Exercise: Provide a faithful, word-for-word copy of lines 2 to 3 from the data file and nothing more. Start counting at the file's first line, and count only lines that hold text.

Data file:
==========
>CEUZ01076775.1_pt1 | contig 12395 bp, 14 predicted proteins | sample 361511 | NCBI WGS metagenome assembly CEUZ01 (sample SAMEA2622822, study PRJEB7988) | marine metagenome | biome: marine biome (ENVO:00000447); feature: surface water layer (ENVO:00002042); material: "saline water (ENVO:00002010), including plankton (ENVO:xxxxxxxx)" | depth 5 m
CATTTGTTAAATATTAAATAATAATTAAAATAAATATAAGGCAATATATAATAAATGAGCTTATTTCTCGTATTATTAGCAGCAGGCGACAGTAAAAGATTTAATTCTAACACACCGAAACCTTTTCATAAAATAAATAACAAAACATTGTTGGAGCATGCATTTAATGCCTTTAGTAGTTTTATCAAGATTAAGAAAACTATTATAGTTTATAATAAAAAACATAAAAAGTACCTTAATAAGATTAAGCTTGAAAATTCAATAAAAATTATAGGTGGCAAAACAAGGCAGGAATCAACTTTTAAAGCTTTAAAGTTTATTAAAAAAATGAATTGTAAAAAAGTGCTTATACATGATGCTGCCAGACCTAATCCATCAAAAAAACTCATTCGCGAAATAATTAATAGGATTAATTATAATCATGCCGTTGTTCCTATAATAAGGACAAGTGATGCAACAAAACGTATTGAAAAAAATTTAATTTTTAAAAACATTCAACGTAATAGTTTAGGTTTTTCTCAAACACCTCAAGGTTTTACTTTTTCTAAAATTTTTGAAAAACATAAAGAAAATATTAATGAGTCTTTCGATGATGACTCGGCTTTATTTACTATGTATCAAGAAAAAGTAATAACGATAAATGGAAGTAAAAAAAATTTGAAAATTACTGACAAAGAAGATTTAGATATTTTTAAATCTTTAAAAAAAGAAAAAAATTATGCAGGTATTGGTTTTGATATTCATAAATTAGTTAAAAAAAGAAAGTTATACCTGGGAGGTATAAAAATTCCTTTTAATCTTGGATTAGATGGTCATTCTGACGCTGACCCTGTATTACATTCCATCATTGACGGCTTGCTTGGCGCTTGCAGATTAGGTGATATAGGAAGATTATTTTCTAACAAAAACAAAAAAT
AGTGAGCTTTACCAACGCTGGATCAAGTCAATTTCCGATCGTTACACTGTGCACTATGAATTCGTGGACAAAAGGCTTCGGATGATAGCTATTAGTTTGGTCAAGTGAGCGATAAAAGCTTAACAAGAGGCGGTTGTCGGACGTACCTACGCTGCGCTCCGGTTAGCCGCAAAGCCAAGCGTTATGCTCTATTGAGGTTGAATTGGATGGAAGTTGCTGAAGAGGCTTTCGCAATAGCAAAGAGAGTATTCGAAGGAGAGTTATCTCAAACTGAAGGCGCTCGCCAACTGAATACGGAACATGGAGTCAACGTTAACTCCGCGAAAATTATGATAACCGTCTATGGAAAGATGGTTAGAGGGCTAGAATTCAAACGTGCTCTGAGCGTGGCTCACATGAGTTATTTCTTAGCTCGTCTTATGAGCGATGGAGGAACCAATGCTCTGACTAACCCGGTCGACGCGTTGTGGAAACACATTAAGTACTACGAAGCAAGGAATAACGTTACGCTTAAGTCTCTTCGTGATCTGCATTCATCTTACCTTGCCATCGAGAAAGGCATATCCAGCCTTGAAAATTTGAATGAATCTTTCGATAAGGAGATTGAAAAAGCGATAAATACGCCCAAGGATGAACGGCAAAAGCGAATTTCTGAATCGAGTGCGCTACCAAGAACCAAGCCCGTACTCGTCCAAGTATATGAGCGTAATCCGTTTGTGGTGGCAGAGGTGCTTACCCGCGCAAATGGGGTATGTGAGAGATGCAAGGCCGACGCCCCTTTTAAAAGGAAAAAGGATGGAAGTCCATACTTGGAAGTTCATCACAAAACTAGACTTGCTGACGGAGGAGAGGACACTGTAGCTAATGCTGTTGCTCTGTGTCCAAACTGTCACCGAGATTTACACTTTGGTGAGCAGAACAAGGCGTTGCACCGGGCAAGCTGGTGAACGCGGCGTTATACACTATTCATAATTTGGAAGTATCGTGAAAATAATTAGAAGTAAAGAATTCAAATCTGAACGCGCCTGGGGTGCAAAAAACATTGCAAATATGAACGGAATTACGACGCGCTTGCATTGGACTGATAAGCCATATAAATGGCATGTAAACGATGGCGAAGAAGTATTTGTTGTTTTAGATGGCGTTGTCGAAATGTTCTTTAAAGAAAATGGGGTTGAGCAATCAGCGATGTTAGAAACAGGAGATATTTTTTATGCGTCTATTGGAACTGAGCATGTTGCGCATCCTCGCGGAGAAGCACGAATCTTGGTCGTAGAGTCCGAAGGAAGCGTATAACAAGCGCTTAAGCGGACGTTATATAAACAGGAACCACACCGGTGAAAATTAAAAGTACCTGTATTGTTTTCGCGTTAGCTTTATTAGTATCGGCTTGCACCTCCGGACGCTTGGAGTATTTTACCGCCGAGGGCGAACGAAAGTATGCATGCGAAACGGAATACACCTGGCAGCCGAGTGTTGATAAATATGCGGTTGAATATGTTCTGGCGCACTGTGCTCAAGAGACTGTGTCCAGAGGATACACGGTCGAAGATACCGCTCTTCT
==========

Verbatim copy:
CATTTGTTAAATATTAAATAATAATTAAAATAAATATAAGGCAATATATAATAAATGAGCTTATTTCTCGTATTATTAGCAGCAGGCGACAGTAAAAGATTTAATTCTAACACACCGAAACCTTTTCATAAAATAAATAACAAAACATTGTTGGAGCATGCATTTAATGCCTTTAGTAGTTTTATCAAGATTAAGAAAACTATTATAGTTTATAATAAAAAACATAAAAAGTACCTTAATAAGATTAAGCTTGAAAATTCAATAAAAATTATAGGTGGCAAAACAAGGCAGGAATCAACTTTTAAAGCTTTAAAGTTTATTAAAAAAATGAATTGTAAAAAAGTGCTTATACATGATGCTGCCAGACCTAATCCATCAAAAAAACTCATTCGCGAAATAATTAATAGGATTAATTATAATCATGCCGTTGTTCCTATAATAAGGACAAGTGATGCAACAAAACGTATTGAAAAAAATTTAATTTTTAAAAACATTCAACGTAATAGTTTAGGTTTTTCTCAAACACCTCAAGGTTTTACTTTTTCTAAAATTTTTGAAAAACATAAAGAAAATATTAATGAGTCTTTCGATGATGACTCGGCTTTATTTACTATGTATCAAGAAAAAGTAATAACGATAAATGGAAGTAAAAAAAATTTGAAAATTACTGACAAAGAAGATTTAGATATTTTTAAATCTTTAAAAAAAGAAAAAAATTATGCAGGTATTGGTTTTGATATTCATAAATTAGTTAAAAAAAGAAAGTTATACCTGGGAGGTATAAAAATTCCTTTTAATCTTGGATTAGATGGTCATTCTGACGCTGACCCTGTATTACATTCCATCATTGACGGCTTGCTTGGCGCTTGCAGATTAGGTGATATAGGAAGATTATTTTCTAACAAAAACAAAAAAT
AGTGAGCTTTACCAACGCTGGATCAAGTCAATTTCCGATCGTTACACTGTGCACTATGAATTCGTGGACAAAAGGCTTCGGATGATAGCTATTAGTTTGGTCAAGTGAGCGATAAAAGCTTAACAAGAGGCGGTTGTCGGACGTACCTACGCTGCGCTCCGGTTAGCCGCAAAGCCAAGCGTTATGCTCTATTGAGGTTGAATTGGATGGAAGTTGCTGAAGAGGCTTTCGCAATAGCAAAGAGAGTATTCGAAGGAGAGTTATCTCAAACTGAAGGCGCTCGCCAACTGAATACGGAACATGGAGTCAACGTTAACTCCGCGAAAATTATGATAACCGTCTATGGAAAGATGGTTAGAGGGCTAGAATTCAAACGTGCTCTGAGCGTGGCTCACATGAGTTATTTCTTAGCTCGTCTTATGAGCGATGGAGGAACCAATGCTCTGACTAACCCGGTCGACGCGTTGTGGAAACACATTAAGTACTACGAAGCAAGGAATAACGTTACGCTTAAGTCTCTTCGTGATCTGCATTCATCTTACCTTGCCATCGAGAAAGGCATATCCAGCCTTGAAAATTTGAATGAATCTTTCGATAAGGAGATTGAAAAAGCGATAAATACGCCCAAGGATGAACGGCAAAAGCGAATTTCTGAATCGAGTGCGCTACCAAGAACCAAGCCCGTACTCGTCCAAGTATATGAGCGTAATCCGTTTGTGGTGGCAGAGGTGCTTACCCGCGCAAATGGGGTATGTGAGAGATGCAAGGCCGACGCCCCTTTTAAAAGGAAAAAGGATGGAAGTCCATACTTGGAAGTTCATCACAAAACTAGACTTGCTGACGGAGGAGAGGACACTGTAGCTAATGCTGTTGCTCTGTGTCCAAACTGTCACCGAGATTTACACTTTGGTGAGCAGAACAAGGCGTTGCACCGGGCAAGCTGGTGAACGCGGCGTTATACACTATTCATAATTTGGAAGTATCGTGAAAATAATTAGAAGTAAAGAATTCAAATCTGAACGCGCCTGGGGTGCAAAAAACATTGCAAATATGAACGGAATTACGACGCGCTTGCATTGGACTGATAAGCCATATAAATGGCATGTAAACGATGGCGAAGAAGTATTTGTTGTTTTAGATGGCGTTGTCGAAATGTTCTTTAAAGAAAATGGGGTTGAGCAATCAGCGATGTTAGAAACAGGAGATATTTTTTATGCGTCTATTGGAACTGAGCATGTTGCGCATCCTCGCGGAGAAGCACGAATCTTGGTCGTAGAGTCCGAAGGAAGCGTATAACAAGCGCTTAAGCGGACGTTATATAAACAGGAACCACACCGGTGAAAATTAAAAGTACCTGTATTGTTTTCGCGTTAGCTTTATTAGTATCGGCTTGCACCTCCGGACGCTTGGAGTATTTTACCGCCGAGGGCGAACGAAAGTATGCATGCGAAACGGAATACACCTGGCAGCCGAGTGTTGATAAATATGCGGTTGAATATGTTCTGGCGCACTGTGCTCAAGAGACTGTGTCCAGAGGATACACGGTCGAAGATACCGCTCTTCT